I was going to bemoan my persistent inability to be right when I realized that the system dynamics on which these analysis techniques are based are the dynamics of physical variables. So they work when the variables being controlled as the variables that are part of the physics model of realty. I’m pretty sure that these system dynamics no longer apply when we are dealing with systems that control variables that are complex functions of these physical variables; variables like the sequences and programs that are controlled in my demonstrations (here and here) of control of higher level perceptual variables.

I don’t reject any of the analysis tools you like; my complaint about your approach to understanding living control systems is that you leave out the most important analysis tool; the one that should be the first tool you use in the analysis of the behavior of a living control system: the test to determine the variable(s) it is controlling, if any.

Which is fine. I just don’t think they tell you much of interest unless you know what variable is being controlled. Which you probably do know pretty well in the case of the simple physical variables you are dealing with.

Thanks, Adam. I’ve long viewed the presence of life on Earth as a stabilizing factor, but I see it as establishing an equilibrium system, not a control system. There’s no reference value, not even an implicit one. In fact, at one point in Earth’s history the Earth was entirely covered with ice.

In this equilibrium system, pants and certain forms of bacteria break down carbon dioxide and release oxygen; animals and “decomposers” remove oxygen and release carbon dioxide. As carbon dioxide builds up in the atmosphere, plants flourish (up to a point, at least), increasing oxygen concentration and lowering carbon dioxide. As oxygen concentration increases (up to a point), animals flourish, taking up oxygen and increasing carbon dioxide concentration. Thus there is negative feedback between atmospheric oxygen and co2 concentrations. Similarly, increased atmospheric co2 raises the Earth’s surface temperature through the “greenhouse” effect; the resulting “hothouse” Earth increases plant production, reducing oxygen concentration.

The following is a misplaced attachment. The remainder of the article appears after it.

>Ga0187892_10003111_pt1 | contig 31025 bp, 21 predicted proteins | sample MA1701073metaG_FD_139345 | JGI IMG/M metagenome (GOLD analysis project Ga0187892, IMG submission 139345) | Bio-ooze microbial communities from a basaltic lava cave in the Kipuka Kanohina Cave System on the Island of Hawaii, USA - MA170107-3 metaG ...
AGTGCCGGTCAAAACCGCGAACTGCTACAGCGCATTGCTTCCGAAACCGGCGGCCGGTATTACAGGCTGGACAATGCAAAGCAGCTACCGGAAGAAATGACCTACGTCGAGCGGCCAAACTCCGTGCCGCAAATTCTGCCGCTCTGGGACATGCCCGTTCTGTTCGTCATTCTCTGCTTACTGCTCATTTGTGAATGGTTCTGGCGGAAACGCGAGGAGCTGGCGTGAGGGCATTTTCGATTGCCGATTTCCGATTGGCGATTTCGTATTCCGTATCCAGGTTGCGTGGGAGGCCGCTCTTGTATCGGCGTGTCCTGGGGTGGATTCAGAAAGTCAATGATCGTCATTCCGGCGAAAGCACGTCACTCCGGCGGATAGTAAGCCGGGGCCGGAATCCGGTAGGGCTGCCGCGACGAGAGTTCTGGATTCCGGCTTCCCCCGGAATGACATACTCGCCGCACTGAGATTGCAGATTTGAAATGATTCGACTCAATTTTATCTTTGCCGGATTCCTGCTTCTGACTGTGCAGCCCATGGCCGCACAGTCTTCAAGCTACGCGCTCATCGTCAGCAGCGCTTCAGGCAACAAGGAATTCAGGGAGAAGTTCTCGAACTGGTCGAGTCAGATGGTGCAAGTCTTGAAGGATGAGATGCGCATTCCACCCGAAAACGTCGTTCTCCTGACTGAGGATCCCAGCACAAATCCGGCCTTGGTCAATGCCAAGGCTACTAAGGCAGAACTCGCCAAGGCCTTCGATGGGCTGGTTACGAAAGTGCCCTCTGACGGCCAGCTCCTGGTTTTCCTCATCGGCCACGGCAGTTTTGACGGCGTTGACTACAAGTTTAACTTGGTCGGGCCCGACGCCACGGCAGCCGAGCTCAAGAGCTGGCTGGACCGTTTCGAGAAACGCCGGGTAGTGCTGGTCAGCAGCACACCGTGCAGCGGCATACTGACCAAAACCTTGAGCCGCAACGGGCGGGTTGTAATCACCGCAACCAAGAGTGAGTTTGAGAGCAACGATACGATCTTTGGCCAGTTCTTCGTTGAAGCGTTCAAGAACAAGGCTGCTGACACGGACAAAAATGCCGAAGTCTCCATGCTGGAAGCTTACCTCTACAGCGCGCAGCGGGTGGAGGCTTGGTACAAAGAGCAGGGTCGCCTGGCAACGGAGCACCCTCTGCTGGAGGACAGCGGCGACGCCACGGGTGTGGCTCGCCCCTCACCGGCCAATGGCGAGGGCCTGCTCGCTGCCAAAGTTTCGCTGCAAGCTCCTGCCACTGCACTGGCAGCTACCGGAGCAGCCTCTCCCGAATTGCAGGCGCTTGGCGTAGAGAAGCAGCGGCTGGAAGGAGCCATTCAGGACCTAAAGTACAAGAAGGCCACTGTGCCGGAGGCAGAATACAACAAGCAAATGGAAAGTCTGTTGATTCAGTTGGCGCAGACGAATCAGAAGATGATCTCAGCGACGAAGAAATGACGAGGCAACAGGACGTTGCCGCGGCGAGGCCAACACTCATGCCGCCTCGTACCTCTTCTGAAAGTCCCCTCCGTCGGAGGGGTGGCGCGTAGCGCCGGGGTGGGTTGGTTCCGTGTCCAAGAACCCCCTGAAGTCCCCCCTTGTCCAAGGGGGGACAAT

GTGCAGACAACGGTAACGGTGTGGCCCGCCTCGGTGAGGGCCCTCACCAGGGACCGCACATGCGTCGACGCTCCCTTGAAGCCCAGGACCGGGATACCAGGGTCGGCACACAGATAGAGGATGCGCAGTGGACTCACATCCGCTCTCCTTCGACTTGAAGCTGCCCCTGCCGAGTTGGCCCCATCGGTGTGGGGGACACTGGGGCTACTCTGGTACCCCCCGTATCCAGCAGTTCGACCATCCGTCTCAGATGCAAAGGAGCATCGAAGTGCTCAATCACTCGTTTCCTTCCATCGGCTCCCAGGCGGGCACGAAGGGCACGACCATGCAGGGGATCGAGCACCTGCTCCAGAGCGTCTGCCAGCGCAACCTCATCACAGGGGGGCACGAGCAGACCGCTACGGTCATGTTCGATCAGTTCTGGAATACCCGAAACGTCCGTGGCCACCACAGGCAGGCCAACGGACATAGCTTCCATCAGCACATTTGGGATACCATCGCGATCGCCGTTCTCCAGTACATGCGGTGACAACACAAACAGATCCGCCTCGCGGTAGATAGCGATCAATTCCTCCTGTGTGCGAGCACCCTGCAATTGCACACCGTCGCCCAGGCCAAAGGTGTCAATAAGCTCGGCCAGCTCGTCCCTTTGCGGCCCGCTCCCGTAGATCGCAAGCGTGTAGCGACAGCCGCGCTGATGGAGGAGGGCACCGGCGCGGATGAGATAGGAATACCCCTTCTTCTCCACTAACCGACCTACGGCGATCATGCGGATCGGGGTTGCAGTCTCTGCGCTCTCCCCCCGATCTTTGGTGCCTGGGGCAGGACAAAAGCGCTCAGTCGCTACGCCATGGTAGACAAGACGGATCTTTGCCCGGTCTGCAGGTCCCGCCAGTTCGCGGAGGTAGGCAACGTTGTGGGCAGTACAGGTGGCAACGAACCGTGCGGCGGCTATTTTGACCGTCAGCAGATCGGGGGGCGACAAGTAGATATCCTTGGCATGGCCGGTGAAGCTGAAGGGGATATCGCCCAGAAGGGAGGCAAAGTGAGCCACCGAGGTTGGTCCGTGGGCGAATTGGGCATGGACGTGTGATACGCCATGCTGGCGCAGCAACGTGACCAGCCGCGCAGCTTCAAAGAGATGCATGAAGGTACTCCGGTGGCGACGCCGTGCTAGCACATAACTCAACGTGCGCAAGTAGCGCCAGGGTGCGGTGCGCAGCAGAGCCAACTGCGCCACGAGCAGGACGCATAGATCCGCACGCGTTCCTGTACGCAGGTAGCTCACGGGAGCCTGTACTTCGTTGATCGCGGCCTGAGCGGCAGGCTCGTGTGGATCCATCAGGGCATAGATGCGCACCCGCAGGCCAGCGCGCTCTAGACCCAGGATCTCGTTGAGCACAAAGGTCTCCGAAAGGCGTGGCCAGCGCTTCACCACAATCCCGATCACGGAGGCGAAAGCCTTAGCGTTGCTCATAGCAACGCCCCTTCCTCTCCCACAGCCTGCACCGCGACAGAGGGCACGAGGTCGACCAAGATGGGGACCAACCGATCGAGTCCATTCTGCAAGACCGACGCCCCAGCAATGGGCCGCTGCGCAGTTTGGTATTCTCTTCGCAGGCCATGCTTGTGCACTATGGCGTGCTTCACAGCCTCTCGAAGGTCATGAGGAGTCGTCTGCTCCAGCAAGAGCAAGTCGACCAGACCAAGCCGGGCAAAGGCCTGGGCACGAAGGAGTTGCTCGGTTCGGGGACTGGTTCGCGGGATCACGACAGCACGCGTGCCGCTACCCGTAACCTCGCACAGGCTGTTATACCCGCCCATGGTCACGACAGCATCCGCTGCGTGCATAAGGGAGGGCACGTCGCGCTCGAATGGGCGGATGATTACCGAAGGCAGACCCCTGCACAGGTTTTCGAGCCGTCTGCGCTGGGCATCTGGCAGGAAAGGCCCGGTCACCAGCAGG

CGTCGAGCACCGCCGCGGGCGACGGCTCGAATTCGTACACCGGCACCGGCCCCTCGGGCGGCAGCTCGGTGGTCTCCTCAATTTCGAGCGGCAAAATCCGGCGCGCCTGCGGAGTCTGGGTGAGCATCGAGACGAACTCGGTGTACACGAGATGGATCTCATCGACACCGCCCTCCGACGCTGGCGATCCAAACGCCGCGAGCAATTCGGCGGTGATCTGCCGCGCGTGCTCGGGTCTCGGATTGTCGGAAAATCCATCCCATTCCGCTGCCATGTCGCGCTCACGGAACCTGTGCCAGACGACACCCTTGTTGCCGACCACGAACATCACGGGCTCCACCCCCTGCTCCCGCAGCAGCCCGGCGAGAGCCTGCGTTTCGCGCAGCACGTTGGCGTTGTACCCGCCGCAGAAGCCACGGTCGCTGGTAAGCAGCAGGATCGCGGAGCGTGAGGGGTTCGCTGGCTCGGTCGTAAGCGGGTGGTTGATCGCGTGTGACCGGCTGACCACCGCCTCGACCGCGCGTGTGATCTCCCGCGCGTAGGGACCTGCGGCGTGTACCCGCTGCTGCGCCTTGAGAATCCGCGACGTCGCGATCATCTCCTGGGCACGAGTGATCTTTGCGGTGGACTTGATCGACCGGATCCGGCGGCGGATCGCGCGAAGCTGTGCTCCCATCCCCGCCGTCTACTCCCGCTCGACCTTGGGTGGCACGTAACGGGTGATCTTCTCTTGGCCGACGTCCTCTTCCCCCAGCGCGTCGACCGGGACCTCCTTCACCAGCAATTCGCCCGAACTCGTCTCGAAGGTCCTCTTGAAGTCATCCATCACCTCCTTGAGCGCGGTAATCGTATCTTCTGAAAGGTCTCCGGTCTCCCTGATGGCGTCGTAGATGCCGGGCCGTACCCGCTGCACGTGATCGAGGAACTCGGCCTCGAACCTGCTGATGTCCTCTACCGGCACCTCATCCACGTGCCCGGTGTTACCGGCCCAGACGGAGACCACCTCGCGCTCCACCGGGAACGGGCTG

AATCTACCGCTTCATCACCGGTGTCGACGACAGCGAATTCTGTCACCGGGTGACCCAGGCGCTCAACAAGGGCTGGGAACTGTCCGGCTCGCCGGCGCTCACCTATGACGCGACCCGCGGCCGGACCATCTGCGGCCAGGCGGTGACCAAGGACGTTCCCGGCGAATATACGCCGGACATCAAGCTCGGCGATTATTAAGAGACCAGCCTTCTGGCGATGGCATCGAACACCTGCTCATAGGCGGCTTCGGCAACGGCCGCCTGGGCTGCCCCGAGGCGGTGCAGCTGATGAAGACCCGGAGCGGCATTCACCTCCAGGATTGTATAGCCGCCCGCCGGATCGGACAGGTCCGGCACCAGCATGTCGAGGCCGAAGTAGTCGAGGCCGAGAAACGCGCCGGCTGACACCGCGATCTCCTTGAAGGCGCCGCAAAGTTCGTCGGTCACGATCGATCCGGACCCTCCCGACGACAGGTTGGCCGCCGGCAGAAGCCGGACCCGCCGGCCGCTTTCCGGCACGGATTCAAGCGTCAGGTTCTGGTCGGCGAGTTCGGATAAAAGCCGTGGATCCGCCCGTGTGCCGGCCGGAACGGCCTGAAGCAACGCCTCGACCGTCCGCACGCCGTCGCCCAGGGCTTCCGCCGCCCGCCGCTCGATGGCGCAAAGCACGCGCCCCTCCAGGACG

I speculate that the difference between the fates of Earth (hospitable to life here) and Venus (Earth’s “twin” but a veritable Hell) may have been a failure of life to develop on Venus (or to develop sufficiently early enough) to counteract rising co2 levels. Instead, co2 levels continued to build, and that, together with the greater input of solar radiation, led to a runaway greenhouse condition, with surface temperatures on Venus now hot enough to melt lead.

By those potentially “complex functions of physical variables” I assume you refer mainly to PCT’s perceptual signals. Perceptual signals (and other variables that are complex functions of other variables) are just variables like any other in a dynamical systems analysis, and as amenable to such an analysis as any other variables. And by the way, perceptual signals are physical variables, so the distinction you are trying to enforce between physical variables and “complex functions of these physical variables” fails on that account. Since when are perceptual signals in the nervous system not physical variables?